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1935 and the Anointed

Carriertom Solves Identity Theft

Howard Slickbottom, Transportation Security Administration employee, was lounging around at Starbucks when he got up to use the restroom. Upon returning, his laptop was gone. On it was every conceivable bit of information of 100,000 TSA employees.

Perhaps it didn't happen just that way or even close, but it did happen. Didn't his brother Elmodo the same dumb thing last year?

And it happens a lot. T J Maxx, the big retailer without a single Slickbottom employee that I know of, lost up to 200 million credit card numbers to high tech thieves a couple years ago. That's the record so far. But what about their own advanced security? Shouldn't that have stopped the bad guys? Nah, you probably have better security on your home network, said the Wall Street Journal (5/4/07).

Of course, it's not that way anymore! The company has beefed up their system. And the TSA director Kip Hawley not only apologized; he profoundly apologized!

"We profoundly apologize for any inconvenience and concern that this incident has caused you."

Even with such apologies, Congress vows to investigate. But it seems clear with all these breaches that serious measures must be taken and so authorities turned to the Carriertom Into-Wishin Research Institute for recommendations on how affected persons could safeguard themselves against identity theft. As usual, the Institute completed its report in no time flat.

Spokesman for the Whitepebble Religious Institute, Tom Whitepebble, held a news conference to outline his top two recommendations.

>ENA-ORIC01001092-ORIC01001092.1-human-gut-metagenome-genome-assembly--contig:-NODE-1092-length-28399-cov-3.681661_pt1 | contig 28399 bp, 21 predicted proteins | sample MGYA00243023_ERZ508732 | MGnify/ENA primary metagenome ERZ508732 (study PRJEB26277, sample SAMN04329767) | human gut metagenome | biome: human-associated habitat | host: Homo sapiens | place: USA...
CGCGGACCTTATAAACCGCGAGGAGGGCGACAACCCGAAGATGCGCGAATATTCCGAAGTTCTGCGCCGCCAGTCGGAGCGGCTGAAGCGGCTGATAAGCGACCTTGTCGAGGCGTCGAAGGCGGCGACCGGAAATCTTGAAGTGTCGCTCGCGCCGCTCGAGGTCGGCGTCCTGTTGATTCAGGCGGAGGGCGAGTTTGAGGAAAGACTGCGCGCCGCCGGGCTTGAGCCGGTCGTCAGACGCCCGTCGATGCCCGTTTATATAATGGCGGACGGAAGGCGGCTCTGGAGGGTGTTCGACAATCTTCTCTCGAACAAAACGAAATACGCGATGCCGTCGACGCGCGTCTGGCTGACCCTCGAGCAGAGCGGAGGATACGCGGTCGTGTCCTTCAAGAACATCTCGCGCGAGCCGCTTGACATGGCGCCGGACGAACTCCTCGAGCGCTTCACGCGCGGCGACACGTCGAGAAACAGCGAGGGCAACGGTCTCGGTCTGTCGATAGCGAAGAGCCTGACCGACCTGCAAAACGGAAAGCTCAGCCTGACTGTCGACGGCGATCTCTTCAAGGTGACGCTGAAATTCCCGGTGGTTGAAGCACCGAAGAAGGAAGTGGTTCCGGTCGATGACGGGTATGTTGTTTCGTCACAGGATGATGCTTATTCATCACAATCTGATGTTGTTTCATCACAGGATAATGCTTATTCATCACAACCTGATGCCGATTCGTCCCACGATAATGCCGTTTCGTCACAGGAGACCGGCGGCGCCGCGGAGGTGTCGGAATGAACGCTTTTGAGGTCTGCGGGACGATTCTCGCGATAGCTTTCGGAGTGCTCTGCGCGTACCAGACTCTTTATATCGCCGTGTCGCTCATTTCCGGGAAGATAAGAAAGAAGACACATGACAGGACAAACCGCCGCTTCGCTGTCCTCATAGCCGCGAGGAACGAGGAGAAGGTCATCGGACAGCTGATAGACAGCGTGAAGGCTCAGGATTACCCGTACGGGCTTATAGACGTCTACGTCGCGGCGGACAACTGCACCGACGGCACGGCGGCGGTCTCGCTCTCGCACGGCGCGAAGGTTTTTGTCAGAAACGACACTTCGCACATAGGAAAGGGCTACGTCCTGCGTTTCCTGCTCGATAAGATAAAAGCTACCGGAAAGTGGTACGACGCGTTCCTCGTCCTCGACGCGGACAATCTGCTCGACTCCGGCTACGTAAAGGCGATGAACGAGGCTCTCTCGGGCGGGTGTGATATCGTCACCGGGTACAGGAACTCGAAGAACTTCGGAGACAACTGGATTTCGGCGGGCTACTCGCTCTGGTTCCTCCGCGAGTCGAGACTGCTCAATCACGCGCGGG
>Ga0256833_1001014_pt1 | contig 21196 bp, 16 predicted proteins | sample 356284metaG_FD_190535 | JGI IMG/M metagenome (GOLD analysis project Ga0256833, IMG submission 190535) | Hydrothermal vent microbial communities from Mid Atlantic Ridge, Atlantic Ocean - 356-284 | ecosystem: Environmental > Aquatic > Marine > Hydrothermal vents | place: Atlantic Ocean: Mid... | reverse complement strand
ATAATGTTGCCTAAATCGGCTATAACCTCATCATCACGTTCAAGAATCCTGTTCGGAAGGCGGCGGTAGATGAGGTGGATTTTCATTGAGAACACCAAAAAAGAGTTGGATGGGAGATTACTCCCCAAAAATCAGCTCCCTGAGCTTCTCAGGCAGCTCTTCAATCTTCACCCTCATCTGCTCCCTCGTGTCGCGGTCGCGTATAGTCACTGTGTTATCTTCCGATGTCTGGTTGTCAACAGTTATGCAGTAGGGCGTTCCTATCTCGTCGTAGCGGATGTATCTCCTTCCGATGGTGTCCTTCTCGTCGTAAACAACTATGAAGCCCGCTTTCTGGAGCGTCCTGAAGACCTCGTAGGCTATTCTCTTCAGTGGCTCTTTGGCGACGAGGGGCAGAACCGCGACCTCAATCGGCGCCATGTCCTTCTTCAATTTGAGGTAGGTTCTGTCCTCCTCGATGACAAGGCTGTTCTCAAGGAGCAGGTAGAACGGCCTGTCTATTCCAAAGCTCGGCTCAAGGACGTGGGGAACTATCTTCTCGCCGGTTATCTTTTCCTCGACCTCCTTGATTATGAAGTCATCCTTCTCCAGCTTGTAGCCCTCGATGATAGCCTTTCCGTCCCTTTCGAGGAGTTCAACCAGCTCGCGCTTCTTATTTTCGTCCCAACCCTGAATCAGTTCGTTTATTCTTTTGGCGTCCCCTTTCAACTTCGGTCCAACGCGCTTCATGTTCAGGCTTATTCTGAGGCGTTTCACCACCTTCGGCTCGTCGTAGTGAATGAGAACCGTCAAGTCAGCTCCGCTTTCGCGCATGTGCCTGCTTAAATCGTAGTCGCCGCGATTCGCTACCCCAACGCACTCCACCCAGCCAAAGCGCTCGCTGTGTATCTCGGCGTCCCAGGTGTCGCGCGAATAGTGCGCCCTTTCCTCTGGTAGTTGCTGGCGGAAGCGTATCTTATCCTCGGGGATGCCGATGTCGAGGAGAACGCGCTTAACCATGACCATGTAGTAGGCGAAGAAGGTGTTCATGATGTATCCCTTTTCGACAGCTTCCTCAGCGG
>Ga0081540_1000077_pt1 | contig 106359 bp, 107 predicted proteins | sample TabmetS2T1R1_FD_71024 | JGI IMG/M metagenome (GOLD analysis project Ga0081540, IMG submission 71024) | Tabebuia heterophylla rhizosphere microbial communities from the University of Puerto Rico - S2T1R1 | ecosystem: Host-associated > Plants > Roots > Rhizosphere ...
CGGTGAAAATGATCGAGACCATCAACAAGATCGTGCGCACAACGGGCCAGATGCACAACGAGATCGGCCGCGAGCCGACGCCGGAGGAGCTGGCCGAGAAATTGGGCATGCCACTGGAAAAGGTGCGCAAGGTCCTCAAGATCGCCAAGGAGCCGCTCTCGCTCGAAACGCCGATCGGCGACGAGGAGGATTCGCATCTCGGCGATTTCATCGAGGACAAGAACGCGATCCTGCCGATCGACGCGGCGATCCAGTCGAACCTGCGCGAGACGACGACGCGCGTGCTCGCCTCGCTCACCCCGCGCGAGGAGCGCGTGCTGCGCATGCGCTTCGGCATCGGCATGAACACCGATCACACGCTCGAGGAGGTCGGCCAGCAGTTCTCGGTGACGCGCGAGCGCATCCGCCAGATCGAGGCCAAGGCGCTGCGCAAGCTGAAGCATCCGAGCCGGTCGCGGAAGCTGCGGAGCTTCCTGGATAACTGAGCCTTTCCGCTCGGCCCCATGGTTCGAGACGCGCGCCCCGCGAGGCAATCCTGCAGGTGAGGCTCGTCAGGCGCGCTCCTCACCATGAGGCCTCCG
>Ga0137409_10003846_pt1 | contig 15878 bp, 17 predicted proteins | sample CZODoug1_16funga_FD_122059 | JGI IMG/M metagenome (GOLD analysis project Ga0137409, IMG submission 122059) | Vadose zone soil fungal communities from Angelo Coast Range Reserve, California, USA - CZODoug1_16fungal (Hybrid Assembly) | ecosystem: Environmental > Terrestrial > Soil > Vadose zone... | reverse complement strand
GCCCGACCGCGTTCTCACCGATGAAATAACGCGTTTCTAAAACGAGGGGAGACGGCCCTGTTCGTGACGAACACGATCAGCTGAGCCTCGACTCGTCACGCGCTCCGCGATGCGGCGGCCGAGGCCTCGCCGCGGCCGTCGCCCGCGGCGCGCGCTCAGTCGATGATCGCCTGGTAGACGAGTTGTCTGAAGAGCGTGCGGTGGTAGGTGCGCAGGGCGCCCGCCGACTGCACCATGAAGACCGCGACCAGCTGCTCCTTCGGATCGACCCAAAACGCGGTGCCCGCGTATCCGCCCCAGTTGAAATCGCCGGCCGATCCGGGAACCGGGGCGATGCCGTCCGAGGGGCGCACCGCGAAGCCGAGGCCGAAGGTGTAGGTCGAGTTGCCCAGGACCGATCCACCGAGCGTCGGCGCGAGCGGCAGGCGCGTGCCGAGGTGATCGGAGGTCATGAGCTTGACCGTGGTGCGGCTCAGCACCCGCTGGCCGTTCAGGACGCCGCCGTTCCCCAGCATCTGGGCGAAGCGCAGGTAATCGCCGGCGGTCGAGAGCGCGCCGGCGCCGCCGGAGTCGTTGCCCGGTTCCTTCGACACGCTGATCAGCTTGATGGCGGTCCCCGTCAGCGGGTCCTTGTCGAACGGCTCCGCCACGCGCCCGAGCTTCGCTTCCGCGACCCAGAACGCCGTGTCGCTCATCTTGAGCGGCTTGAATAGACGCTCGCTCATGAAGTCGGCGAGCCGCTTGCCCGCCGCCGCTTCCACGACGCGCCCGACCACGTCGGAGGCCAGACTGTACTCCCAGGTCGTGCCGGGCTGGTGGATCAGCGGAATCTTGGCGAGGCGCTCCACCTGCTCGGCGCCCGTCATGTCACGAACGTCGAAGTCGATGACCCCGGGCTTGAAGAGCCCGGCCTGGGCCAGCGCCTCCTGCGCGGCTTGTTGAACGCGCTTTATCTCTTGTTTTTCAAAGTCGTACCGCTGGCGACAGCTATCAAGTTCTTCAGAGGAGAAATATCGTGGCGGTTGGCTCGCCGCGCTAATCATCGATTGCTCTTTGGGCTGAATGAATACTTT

1. Have lousy credit.

2. Have a police record for child sexual abuse. Then, if you fear your identity has been stolen, phone the cops and report “yourself.” A week later, go visit “yourself” at the lockup.

Of course, with regard to the second recommendation, you don’t want to have earned your record the traditional way. That’s why the business wing of the ever-agile Institute, for a reasonable fee, will forge such documents into the public record.

When reporters pointed out that such a record would be of benefit only if one’s identity was stolen, whereas otherwise it would be an absolute liability, Whitepebble bristled. You know how he is.

Rome, he correctly pointed out, wasn’t built in a day. All great ideas have a few bugs initially. And if the doom-and-gloom media couldn’t find anything nice to say, then he‘d thank them not to say anything at all.

It may be that Pophad it right all along. He still pays cash for most things, the old sage. Cash on the barrelhead! he says.



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Romulus Crowe

The second recommendation is a little extreme, but the first sounds spot on.

The only way to be certain of avoiding identity theft is to have an identity nobody wants. So everyone should run up a few bad debts.

That might make the credit-card companies sit up and take notice.

Pop is right. Cash is the safest way.

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